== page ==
Make a composer a diplomat and cultures tend to merge. Claudel brought Darius Milhaud to Rio in 1917 as his secretary, and there this restlessly multi-stylistic Parisian composer befriended his Brazilian contemporary, Heitor Villa-Lobos. The latter quickly turned Francophile. The former became besotted by Brazilian music. Together, they created a hybrid Brazilian music, filtered through a French sensibility, that instantly captivated the world.
It still does. On Friday night, saxophonist Branford Marsalis brought his Marsalis Brasilianos express -- a Milhaud/Villa-Lobos program with a São Paulo chamber orchestra, Philarmonia Brasileira, touring the States this month -- to UCLA's Royce Hall.
The occasion was the 50th anniversary next year (but this season) of Villa-Lobos' death. But Milhaud, one of the first classical composers to write a jazz-inspired masterpiece, seemed just as much inspiration to a jazz musician who is also at home performing with orchestras in concert halls.
Villa-Lobos and Milhaud were two of the most prolific of the 20th century's major composers. Each wrote somewhere in the neighborhood of 2,000 scores, the vast majority of which are now neglected. Each coincidentally (or was it competitively?) turned out 18 string quartets and 12 symphonies.
Given the enormous potential, Friday's program was unimaginative. It centered on the composers' most famous works -- Villa-Lobos' "Bachianas Brasileiras No. 5" and Mil- haud's jazz-flavored "La Création du Monde." In fact, these are Villa-Lobos' and Milhaud's only overplayed pieces.
By all accounts, the program was well rehearsed. It had been prepared in Brazil, and the orchestra's website (www.philarmoniabrasileira.com.br/) shows a punishing schedule of a different U.S. city every day this month. But at Royce, the small chamber group drawn from Philarmonia Brasileira felt ad hoc. No two players seemed to have the same style.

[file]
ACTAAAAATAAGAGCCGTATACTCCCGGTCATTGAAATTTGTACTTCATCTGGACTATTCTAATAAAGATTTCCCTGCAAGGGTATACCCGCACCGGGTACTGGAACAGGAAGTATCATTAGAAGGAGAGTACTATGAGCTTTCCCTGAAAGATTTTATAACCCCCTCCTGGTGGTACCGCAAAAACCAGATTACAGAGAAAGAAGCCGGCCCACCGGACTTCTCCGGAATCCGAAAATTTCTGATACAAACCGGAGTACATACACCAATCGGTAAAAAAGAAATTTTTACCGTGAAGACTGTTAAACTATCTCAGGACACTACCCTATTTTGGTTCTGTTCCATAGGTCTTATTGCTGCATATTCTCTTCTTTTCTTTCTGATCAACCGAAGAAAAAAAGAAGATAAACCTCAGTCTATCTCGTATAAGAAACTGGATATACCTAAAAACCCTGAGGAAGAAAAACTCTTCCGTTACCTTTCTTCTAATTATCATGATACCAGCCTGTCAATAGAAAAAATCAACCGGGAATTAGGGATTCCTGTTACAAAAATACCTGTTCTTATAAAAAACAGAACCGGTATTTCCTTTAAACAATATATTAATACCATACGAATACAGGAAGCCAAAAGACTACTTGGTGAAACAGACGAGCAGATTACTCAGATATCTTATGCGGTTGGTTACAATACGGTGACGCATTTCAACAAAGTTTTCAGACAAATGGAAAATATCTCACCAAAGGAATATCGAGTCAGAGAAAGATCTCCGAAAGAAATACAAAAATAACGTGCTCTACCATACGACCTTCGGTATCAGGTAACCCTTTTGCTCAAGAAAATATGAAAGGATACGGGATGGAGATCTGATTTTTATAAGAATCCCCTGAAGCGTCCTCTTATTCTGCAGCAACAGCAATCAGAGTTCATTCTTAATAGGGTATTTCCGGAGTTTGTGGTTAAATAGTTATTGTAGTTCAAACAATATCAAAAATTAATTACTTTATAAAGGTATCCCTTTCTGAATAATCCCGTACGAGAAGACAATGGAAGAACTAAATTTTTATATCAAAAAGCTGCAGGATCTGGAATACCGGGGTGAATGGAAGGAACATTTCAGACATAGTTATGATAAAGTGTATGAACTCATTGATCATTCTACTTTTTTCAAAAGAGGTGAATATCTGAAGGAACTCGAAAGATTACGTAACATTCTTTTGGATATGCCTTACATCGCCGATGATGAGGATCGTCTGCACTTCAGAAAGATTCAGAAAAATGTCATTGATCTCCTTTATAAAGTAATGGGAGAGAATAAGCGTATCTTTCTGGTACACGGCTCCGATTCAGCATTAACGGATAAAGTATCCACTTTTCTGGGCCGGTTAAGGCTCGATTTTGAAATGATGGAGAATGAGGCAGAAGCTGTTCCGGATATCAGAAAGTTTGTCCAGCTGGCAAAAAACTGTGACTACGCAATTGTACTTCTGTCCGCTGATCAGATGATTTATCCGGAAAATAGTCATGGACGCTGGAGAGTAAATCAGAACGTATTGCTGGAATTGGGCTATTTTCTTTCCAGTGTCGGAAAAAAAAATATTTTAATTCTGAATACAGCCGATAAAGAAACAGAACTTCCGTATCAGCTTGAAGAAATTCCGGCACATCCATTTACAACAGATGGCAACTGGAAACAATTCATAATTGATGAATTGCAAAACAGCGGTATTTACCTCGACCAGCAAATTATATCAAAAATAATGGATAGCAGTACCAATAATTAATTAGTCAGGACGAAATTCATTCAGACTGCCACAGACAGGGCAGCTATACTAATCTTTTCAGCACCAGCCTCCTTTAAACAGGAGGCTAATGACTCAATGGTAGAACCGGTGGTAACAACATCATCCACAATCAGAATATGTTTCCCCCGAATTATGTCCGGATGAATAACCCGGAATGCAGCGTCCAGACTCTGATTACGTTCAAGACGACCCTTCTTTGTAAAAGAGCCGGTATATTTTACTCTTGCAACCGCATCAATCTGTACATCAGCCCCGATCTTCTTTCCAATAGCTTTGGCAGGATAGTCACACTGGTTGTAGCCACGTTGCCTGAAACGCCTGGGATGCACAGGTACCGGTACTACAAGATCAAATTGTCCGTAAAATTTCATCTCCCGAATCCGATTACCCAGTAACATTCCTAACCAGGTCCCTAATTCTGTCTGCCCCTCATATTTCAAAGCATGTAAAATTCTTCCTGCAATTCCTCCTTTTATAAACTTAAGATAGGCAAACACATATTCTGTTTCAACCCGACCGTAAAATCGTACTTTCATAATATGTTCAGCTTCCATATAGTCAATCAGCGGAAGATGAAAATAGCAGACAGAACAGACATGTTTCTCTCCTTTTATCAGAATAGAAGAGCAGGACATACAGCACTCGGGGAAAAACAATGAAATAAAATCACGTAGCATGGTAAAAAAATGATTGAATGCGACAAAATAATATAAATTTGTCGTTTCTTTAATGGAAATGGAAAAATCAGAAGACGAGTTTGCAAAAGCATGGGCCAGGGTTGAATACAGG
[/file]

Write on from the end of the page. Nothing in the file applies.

The strings were all over the place. One cellist, with many solos, displayed a vibrato so exaggerated that every note waddled into unfriendly neighboring pitch territory. The brass were undistinguished.
But I found the winds most fetching, especially an excellent clarinet player with a sense of swing. Percussion was hot.
Gil Jardim, the orchestra's founder, has an intriguing résumé. He roams widely, working regularly with many of the great names in Brazilian pop and jazz, along with his classical gigs. But here he appeared near characterless -- OK when his beat was steady, not OK when it wasn't.
Marsalis is another mystery. His technique is competent. He doesn't have that sugary sweet vibrato that European classical saxophonists often favor, especially on the soprano, and that can be a relief. But he plays the notes on the page dryly, as though classical music were an improviser's straitjacket.
He tentatively tried out a few expressive novelties, such as adding unusual accents to "Bachianas Brasileiras No. 5," but that was hardly enough to counter the bland arrangement for soprano saxophone and orchestra of this piece, originally written for soprano and eight cellos.
Milhaud's Brazilian side was little in evidence. "La Création du Monde," for which Marsalis joined the ensemble, is African-themed. Funkiness is period practice, if Milhaud's recording in 1932, nine years after the ballet's premiere, is anything to go by. Still, this is wondrous music, and wondrousness was not conveyed Friday.
Lest any unfamiliar Villa-Lobos or Milhaud intrude, the program began and ended with bland works by Camargo Guarnieri and Lea Freire. I don't get it. How is it possible that a musician with a creative streak could wind himself up and mechanically play back this same program night after night all month? Marsalis must be bursting at the seams.